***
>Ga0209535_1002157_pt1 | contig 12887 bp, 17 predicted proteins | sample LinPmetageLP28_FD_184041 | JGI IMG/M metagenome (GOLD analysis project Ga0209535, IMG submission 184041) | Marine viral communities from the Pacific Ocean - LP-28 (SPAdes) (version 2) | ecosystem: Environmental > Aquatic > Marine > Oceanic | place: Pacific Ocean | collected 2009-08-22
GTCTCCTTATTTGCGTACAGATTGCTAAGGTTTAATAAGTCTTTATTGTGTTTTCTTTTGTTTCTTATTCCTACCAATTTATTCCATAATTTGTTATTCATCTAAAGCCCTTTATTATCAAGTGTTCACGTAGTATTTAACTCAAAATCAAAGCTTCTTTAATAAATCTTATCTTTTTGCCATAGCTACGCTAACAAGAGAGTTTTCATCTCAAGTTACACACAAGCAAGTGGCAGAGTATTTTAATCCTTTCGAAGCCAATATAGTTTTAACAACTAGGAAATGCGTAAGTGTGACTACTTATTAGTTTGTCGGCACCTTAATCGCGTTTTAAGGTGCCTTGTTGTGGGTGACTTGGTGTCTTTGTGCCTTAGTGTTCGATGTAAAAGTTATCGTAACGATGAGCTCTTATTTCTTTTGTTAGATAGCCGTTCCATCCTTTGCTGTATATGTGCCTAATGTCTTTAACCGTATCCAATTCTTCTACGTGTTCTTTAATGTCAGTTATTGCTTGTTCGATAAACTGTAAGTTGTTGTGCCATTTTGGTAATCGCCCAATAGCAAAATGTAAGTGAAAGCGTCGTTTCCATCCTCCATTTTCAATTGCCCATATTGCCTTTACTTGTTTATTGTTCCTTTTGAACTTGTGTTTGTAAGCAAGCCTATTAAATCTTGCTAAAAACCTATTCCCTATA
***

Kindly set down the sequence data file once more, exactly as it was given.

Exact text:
>Ga0209535_1002157_pt1 | contig 12887 bp, 17 predicted proteins | sample LinPmetageLP28_FD_184041 | JGI IMG/M metagenome (GOLD analysis project Ga0209535, IMG submission 184041) | Marine viral communities from the Pacific Ocean - LP-28 (SPAdes) (version 2) | ecosystem: Environmental > Aquatic > Marine > Oceanic | place: Pacific Ocean | collected 2009-08-22
GTCTCCTTATTTGCGTACAGATTGCTAAGGTTTAATAAGTCTTTATTGTGTTTTCTTTTGTTTCTTATTCCTACCAATTTATTCCATAATTTGTTATTCATCTAAAGCCCTTTATTATCAAGTGTTCACGTAGTATTTAACTCAAAATCAAAGCTTCTTTAATAAATCTTATCTTTTTGCCATAGCTACGCTAACAAGAGAGTTTTCATCTCAAGTTACACACAAGCAAGTGGCAGAGTATTTTAATCCTTTCGAAGCCAATATAGTTTTAACAACTAGGAAATGCGTAAGTGTGACTACTTATTAGTTTGTCGGCACCTTAATCGCGTTTTAAGGTGCCTTGTTGTGGGTGACTTGGTGTCTTTGTGCCTTAGTGTTCGATGTAAAAGTTATCGTAACGATGAGCTCTTATTTCTTTTGTTAGATAGCCGTTCCATCCTTTGCTGTATATGTGCCTAATGTCTTTAACCGTATCCAATTCTTCTACGTGTTCTTTAATGTCAGTTATTGCTTGTTCGATAAACTGTAAGTTGTTGTGCCATTTTGGTAATCGCCCAATAGCAAAATGTAAGTGAAAGCGTCGTTTCCATCCTCCATTTTCAATTGCCCATATTGCCTTTACTTGTTTATTGTTCCTTTTGAACTTGTGTTTGTAAGCAAGCCTATTAAATCTTGCTAAAAACCTATTCCCTATA